SCEC Award Number 19067 View PDF
Proposal Category Individual Proposal (Integration and Theory)
Proposal Title Effects of fault zone damage on rupture patterns throughout multiple earthquake cycles
Name Organization
Jean-Paul Ampuero California Institute of Technology
Other Participants Benjamin Idini, Graduate Student
SCEC Priorities 3d, 1d, 2e SCEC Groups FARM, SDOT, CS
Report Due Date 04/30/2020 Date Report Submitted 05/03/2020
Project Abstract
The overarching goal of this continuing project is to understand the interactions between dynamic rupture processes and the structural evolution of damaged fault zones over long time scales. This year’s work extended our previous findings, which were based on quasi-dynamic modeling, by developing fully dynamic models that include wave propagation effects. Our new results confirm that pre-existing damaged fault zones affect earthquake rupture persistently over multiple earthquake cycles. In particular, they lead to multiple pulse-like ruptures and back-propagating fronts. With dynamic modeling we can now determine how these complex rupture patterns can be identified in observational and laboratory studies.
Intellectual Merit This project contributes directly to the SCEC goal “to achieve a multicycle simulation capability that can account for slip history, inertial effects, fault zone complexity”, to the FARM research objective to develop “physics-based fault models applicable to various spatial and temporal scales, such as nucleation, propagation and arrest of dynamic rupture or long-term earthquake sequence simulations”, to the FARM research strategy for the “characterization of fault damage zones and their evolution over both seismic and interseismic periods using […] numerical experiments”. It also complements the SCEC5 theme “beyond elasticity”: it goes even beyond plasticity by making progress towards accounting for dynamic changes of elastic moduli throughout multiple earthquake cycles.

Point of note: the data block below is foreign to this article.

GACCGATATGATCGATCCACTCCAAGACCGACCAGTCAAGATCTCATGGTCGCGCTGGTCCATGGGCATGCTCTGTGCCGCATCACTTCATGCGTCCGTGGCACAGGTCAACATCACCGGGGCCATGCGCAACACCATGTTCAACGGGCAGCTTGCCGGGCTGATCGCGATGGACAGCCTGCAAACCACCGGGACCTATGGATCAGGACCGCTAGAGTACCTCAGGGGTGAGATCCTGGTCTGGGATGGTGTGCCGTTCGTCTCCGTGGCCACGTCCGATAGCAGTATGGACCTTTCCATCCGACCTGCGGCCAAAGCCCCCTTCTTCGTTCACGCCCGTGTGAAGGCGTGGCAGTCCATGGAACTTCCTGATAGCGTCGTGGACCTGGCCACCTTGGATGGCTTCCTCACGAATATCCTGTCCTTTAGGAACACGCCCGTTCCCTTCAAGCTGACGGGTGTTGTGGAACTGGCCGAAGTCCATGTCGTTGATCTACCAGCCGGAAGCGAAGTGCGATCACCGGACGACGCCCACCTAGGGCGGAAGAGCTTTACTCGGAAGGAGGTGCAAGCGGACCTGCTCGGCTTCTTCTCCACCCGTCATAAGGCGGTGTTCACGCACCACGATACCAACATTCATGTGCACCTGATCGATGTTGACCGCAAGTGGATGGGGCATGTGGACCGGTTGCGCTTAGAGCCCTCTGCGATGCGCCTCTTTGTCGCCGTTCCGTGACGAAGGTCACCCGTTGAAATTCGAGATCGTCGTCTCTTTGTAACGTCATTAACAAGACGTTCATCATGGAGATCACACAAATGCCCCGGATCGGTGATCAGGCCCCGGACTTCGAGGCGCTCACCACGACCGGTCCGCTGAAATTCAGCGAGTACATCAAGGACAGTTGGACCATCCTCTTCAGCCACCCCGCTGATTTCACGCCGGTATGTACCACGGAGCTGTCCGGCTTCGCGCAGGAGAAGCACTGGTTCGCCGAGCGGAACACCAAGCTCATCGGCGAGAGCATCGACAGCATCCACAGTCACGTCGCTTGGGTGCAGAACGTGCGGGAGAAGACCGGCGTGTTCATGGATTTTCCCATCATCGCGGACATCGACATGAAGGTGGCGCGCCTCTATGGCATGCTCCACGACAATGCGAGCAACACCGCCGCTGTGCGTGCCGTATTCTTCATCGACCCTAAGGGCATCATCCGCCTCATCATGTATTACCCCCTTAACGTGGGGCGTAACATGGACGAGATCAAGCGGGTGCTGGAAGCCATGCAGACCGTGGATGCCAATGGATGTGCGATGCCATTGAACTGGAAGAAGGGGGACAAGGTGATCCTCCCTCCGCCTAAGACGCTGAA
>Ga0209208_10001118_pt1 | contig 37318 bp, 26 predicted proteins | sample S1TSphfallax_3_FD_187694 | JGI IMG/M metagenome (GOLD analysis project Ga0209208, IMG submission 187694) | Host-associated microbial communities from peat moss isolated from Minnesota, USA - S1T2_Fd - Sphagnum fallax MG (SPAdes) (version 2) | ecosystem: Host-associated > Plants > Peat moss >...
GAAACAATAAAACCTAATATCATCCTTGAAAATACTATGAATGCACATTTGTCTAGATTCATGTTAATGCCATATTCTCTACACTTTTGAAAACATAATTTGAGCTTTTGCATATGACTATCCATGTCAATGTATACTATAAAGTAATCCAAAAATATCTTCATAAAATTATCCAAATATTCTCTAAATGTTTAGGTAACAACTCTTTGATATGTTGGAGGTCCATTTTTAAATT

Damage zones are ubiquitous in active faults, yet their effects on dynamic rupture and earthquake cycles are incompletely understood. Previous single-rupture models and quasi-dynamic cycle models by our team have shown effects of fault damage zones on key source properties, such as rupture speed, but the robustness of those results remained to be confirmed in fully-dynamic cycle models. This project is aimed at filling that gap.
Broader Impacts The project provided research opportunities for an undergraduate student, a graduate student and a postdoctoral researcher. Two are Hispanic and one is a woman. The project involved two international visits between Caltech and Geoazur (France). The code developed for this project is open-source.
Exemplary Figure Figure 2.
Left: Space-time distribution of slip velocity of characteristic earthquakes in 3 fully-dynamic earthquake cycle simulations with fault damage zones of different damage levels (60%, 80% and 90%). The fault zone thickness (2h) is 1/40 the size of the fault (Lvw). The ripples observed in the three cases are the result of rupture complexity involving multiple simultaneous pulses and back-propagating pulses. The ratio of rise time (average among all pulses) to rupture duration is reported at the bottom.
Right: The parameter values of these fully-dynamic simulations are reported in a figure summarizing the ratio of rise time to rupture duration in the quasi-dynamic simulations by Idini and Ampuero (2019). Compared to quasi-dynamic models, short rise time and complex slip patterns occur in fully-dynamic at lower and more realistic levels of damage.